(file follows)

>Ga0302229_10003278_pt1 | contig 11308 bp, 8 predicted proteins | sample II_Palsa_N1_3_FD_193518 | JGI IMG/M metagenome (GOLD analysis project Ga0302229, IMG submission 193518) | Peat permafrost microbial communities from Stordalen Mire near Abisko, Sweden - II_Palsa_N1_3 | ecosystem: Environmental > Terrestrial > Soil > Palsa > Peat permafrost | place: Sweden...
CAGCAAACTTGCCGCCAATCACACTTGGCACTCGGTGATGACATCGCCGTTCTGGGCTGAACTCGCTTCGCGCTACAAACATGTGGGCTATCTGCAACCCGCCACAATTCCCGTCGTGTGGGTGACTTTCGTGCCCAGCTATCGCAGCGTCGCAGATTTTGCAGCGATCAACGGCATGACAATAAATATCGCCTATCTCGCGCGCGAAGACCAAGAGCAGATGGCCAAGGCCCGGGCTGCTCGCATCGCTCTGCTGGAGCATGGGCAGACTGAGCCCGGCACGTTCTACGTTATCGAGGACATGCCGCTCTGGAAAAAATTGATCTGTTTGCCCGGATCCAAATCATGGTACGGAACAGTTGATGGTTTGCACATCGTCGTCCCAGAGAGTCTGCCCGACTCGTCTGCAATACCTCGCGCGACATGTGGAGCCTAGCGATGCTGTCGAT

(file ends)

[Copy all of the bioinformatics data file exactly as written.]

>Ga0302229_10003278_pt1 | contig 11308 bp, 8 predicted proteins | sample II_Palsa_N1_3_FD_193518 | JGI IMG/M metagenome (GOLD analysis project Ga0302229, IMG submission 193518) | Peat permafrost microbial communities from Stordalen Mire near Abisko, Sweden - II_Palsa_N1_3 | ecosystem: Environmental > Terrestrial > Soil > Palsa > Peat permafrost | place: Sweden...
CAGCAAACTTGCCGCCAATCACACTTGGCACTCGGTGATGACATCGCCGTTCTGGGCTGAACTCGCTTCGCGCTACAAACATGTGGGCTATCTGCAACCCGCCACAATTCCCGTCGTGTGGGTGACTTTCGTGCCCAGCTATCGCAGCGTCGCAGATTTTGCAGCGATCAACGGCATGACAATAAATATCGCCTATCTCGCGCGCGAAGACCAAGAGCAGATGGCCAAGGCCCGGGCTGCTCGCATCGCTCTGCTGGAGCATGGGCAGACTGAGCCCGGCACGTTCTACGTTATCGAGGACATGCCGCTCTGGAAAAAATTGATCTGTTTGCCCGGATCCAAATCATGGTACGGAACAGTTGATGGTTTGCACATCGTCGTCCCAGAGAGTCTGCCCGACTCGTCTGCAATACCTCGCGCGACATGTGGAGCCTAGCGATGCTGTCGAT